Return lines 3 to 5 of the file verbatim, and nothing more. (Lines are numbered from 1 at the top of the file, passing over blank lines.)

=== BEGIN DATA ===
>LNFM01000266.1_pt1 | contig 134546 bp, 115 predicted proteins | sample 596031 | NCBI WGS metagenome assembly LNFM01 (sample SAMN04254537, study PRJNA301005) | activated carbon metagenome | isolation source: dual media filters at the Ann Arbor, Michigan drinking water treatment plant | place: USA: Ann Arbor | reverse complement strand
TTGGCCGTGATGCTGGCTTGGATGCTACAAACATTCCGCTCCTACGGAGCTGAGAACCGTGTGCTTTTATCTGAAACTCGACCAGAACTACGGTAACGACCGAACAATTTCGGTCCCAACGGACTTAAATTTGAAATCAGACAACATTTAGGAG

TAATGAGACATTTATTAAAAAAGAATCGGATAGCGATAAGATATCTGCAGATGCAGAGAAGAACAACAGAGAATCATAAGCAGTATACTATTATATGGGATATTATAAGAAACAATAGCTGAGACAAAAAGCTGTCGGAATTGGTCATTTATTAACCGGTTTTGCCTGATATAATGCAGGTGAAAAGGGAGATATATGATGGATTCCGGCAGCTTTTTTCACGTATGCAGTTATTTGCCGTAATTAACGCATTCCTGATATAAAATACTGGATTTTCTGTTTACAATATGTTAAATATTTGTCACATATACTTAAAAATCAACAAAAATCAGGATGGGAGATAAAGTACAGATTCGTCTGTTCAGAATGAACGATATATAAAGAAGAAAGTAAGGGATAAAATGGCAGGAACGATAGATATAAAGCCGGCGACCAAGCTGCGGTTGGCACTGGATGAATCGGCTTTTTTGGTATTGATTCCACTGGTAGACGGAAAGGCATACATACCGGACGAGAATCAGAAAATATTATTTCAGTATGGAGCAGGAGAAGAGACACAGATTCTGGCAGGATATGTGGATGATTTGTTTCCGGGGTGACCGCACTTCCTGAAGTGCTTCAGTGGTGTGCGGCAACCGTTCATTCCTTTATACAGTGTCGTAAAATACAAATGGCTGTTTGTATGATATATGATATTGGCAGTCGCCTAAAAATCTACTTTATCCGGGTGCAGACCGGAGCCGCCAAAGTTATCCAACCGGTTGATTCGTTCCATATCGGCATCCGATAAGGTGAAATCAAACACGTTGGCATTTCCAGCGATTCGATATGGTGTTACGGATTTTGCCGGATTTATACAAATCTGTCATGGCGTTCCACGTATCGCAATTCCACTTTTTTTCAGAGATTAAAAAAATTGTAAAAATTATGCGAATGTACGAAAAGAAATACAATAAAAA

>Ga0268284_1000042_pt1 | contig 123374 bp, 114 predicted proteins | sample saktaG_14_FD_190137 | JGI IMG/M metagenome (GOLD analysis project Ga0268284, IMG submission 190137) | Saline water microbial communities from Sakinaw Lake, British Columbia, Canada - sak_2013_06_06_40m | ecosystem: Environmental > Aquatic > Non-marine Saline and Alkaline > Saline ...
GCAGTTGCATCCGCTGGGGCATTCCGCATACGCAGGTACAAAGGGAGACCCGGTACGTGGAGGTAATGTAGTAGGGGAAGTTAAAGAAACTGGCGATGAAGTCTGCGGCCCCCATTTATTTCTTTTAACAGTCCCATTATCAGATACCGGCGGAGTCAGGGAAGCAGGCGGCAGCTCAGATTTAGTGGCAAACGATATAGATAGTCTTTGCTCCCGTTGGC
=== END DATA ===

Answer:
TAATGAGACATTTATTAAAAAAGAATCGGATAGCGATAAGATATCTGCAGATGCAGAGAAGAACAACAGAGAATCATAAGCAGTATACTATTATATGGGATATTATAAGAAACAATAGCTGAGACAAAAAGCTGTCGGAATTGGTCATTTATTAACCGGTTTTGCCTGATATAATGCAGGTGAAAAGGGAGATATATGATGGATTCCGGCAGCTTTTTTCACGTATGCAGTTATTTGCCGTAATTAACGCATTCCTGATATAAAATACTGGATTTTCTGTTTACAATATGTTAAATATTTGTCACATATACTTAAAAATCAACAAAAATCAGGATGGGAGATAAAGTACAGATTCGTCTGTTCAGAATGAACGATATATAAAGAAGAAAGTAAGGGATAAAATGGCAGGAACGATAGATATAAAGCCGGCGACCAAGCTGCGGTTGGCACTGGATGAATCGGCTTTTTTGGTATTGATTCCACTGGTAGACGGAAAGGCATACATACCGGACGAGAATCAGAAAATATTATTTCAGTATGGAGCAGGAGAAGAGACACAGATTCTGGCAGGATATGTGGATGATTTGTTTCCGGGGTGACCGCACTTCCTGAAGTGCTTCAGTGGTGTGCGGCAACCGTTCATTCCTTTATACAGTGTCGTAAAATACAAATGGCTGTTTGTATGATATATGATATTGGCAGTCGCCTAAAAATCTACTTTATCCGGGTGCAGACCGGAGCCGCCAAAGTTATCCAACCGGTTGATTCGTTCCATATCGGCATCCGATAAGGTGAAATCAAACACGTTGGCATTTCCAGCGATTCGATATGGTGTTACGGATTTTGCCGGATTTATACAAATCTGTCATGGCGTTCCACGTATCGCAATTCCACTTTTTTTCAGAGATTAAAAAAATTGTAAAAATTATGCGAATGTACGAAAAGAAATACAATAAAAA

>Ga0268284_1000042_pt1 | contig 123374 bp, 114 predicted proteins | sample saktaG_14_FD_190137 | JGI IMG/M metagenome (GOLD analysis project Ga0268284, IMG submission 190137) | Saline water microbial communities from Sakinaw Lake, British Columbia, Canada - sak_2013_06_06_40m | ecosystem: Environmental > Aquatic > Non-marine Saline and Alkaline > Saline ...
GCAGTTGCATCCGCTGGGGCATTCCGCATACGCAGGTACAAAGGGAGACCCGGTACGTGGAGGTAATGTAGTAGGGGAAGTTAAAGAAACTGGCGATGAAGTCTGCGGCCCCCATTTATTTCTTTTAACAGTCCCATTATCAGATACCGGCGGAGTCAGGGAAGCAGGCGGCAGCTCAGATTTAGTGGCAAACGATATAGATAGTCTTTGCTCCCGTTGGC